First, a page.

The Park City Council gave its staff the OK to move forward with designing a new permanent contaminated soils repository on the city’s eastern border and making room for a new recycling center.
Park City Council member Tim Henney says the city has been struggling with what to do for contaminated soil left over from the city’s mining days. For years, the toxic soil was dumped at Richardson Flat – but that has since been closed to all but the property owner’s private use.
While some of the soil can stay on a construction project. others have had to pay big bucks to have it trucked to the Tooele repository more than 100 miles away.
Henney says the city is following up on a recommendation made by a soils advisory commission more than a dozen years ago.
“I think we've already seen a lot of projects that have borne significant additional costs because of having to take soils down to Tooele and this is trying to address that,” Henney said. “So, it's not only for our projects but it would also be for some of the smaller scale residential projects I think that's important too.”
The repository would be built on city owned land near Quinn’s Junction, known as the Gordo parcel. Some 35,000 cubic yards of contaminated soil is already there, and it’s estimated the city will add another 50,000 cubic yards as it prepares the Arts and Culture property for development.
Henney isn’t sure how much soil could eventually be placed there but would be open to residents who are doing small construction or landscaping projects.
Like a landfill – a big pit would be dug - then lined and eventually capped once it’s filled. Henney says eventually it could be used as field space or even housing built on top.
The location is also deemed to be a good one for the future site of a new recycling center. Because of the construction planned of the Arts and Culture District, Recycle Utah has to be out of its current location – which is owned by the city – by April.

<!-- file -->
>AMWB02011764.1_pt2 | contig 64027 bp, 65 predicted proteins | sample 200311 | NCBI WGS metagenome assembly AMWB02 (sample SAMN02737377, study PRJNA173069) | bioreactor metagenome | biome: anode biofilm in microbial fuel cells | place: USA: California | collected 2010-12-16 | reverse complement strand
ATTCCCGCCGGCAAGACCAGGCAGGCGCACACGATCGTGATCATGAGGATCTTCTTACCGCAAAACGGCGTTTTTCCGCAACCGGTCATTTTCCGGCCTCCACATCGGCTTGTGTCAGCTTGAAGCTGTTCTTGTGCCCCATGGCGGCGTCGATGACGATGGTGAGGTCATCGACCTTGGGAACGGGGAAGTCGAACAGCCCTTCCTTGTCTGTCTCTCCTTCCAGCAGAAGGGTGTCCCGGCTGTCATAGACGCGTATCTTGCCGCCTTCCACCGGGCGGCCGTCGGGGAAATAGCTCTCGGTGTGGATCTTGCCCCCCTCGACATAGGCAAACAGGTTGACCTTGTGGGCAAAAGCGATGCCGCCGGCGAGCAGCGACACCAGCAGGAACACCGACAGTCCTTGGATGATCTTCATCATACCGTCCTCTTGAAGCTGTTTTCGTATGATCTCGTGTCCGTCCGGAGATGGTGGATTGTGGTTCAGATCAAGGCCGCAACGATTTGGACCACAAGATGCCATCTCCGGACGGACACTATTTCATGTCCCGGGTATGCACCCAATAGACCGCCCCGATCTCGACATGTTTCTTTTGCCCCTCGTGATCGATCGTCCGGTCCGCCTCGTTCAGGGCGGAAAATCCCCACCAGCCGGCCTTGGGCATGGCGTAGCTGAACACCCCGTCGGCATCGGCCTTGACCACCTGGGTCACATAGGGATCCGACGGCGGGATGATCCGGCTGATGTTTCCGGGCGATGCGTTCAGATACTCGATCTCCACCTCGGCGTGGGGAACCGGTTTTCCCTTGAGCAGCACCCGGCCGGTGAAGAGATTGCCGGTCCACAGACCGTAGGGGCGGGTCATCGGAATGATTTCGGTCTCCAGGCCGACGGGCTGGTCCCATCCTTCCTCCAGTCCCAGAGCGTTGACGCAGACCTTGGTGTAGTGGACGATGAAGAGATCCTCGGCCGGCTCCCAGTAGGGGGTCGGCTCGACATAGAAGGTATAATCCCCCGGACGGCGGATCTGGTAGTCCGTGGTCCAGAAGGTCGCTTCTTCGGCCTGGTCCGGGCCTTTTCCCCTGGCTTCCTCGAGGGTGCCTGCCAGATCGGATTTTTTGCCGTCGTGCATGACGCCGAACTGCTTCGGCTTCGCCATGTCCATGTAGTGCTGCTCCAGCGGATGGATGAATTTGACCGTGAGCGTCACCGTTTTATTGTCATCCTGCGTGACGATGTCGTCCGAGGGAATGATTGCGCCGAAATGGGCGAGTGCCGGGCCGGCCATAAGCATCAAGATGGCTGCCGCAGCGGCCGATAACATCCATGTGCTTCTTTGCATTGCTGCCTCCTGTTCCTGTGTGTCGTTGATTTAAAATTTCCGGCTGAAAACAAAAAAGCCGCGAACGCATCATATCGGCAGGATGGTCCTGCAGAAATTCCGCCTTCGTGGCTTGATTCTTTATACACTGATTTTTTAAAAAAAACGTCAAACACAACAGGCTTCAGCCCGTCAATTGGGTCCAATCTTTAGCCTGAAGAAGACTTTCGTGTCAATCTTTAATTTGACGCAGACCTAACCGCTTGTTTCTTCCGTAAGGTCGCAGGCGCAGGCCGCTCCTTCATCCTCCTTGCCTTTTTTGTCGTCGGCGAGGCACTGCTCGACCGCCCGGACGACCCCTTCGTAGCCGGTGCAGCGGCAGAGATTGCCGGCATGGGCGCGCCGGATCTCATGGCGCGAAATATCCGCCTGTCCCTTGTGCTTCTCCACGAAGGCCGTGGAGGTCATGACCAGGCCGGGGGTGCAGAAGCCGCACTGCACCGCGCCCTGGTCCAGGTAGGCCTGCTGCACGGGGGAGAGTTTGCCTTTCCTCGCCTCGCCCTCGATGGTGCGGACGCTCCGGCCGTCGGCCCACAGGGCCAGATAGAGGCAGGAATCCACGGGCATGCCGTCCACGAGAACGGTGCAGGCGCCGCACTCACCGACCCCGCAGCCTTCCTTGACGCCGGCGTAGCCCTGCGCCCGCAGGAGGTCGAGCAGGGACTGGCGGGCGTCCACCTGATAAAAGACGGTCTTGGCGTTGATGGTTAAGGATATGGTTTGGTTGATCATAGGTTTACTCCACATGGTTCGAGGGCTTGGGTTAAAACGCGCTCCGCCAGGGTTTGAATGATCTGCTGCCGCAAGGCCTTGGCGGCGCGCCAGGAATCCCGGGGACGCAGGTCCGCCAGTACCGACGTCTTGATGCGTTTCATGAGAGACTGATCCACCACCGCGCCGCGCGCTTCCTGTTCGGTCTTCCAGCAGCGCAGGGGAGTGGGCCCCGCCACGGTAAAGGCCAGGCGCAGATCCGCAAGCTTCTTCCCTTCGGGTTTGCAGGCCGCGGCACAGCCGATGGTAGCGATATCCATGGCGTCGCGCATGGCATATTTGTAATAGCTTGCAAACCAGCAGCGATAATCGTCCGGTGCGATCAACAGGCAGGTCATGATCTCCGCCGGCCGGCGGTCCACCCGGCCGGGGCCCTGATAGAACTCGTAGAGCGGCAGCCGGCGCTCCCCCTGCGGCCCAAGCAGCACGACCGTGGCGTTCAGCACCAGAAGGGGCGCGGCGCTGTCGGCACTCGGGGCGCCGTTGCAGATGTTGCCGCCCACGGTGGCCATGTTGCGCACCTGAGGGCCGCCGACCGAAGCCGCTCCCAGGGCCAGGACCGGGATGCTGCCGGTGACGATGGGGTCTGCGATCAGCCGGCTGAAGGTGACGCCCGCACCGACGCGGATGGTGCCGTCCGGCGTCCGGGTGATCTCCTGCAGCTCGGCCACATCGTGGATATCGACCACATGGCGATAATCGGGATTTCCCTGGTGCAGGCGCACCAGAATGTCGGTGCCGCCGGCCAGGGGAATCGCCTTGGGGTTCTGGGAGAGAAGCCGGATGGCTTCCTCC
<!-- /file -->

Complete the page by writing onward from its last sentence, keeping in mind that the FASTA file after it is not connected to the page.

Recycle Utah would have two acres here – more than twice the size of its current center. Henny wasn’t sure if the city will sell the land or donate it.
“You know we haven't gotten that far into it but I kind of doubt it,” he said. “I think you know we gave him a great lease on the land where they currently are I think we probably workout something very similar to that and we would ask them to fundraise and use their capital to build their facility out which is kind of in the that's been the framework that we have talked to them about for the last eight years.”
At this point, there aren’t cost estimates for the project and it isn’t clear whether a zoning change is needed to build a repository or a recycling center.
In other business, the council approve a revised current year budget and a provisional budget for FY 2021. Budget Manager Jed Briggs has taken the unused walkability funds – about $4million from the $15 million voters authorized in 2007 - to be used for other shovel ready projects.
Henney says he is ok with reallocating the voter approved funds to be used in a different project than originally intended. The money has been sitting in reserves for years slated to address the intersection at Kearns Blvd and Park Ave – known as the Jan’s to Dans corridor. While original plans considered an underground tunnel for pedestrian and bike traffic there, Henney says the money will be used elsewhere.
“This is taking walkability funds and allocating it to shovel ready projects that we can make some progress on right now but it's all walkability,” he said. “So I see it all under the same umbrella and I think it's accomplishing the same goals of improving, you know, our alternate modes of transportation and making things more friendly for pedestrians and bicyclists and getting people out of automobile so yeah I think it's terrific.”
He added we will see bus stop improvements in front of the Fresh Market stops and around the corner to Highway 248, instead.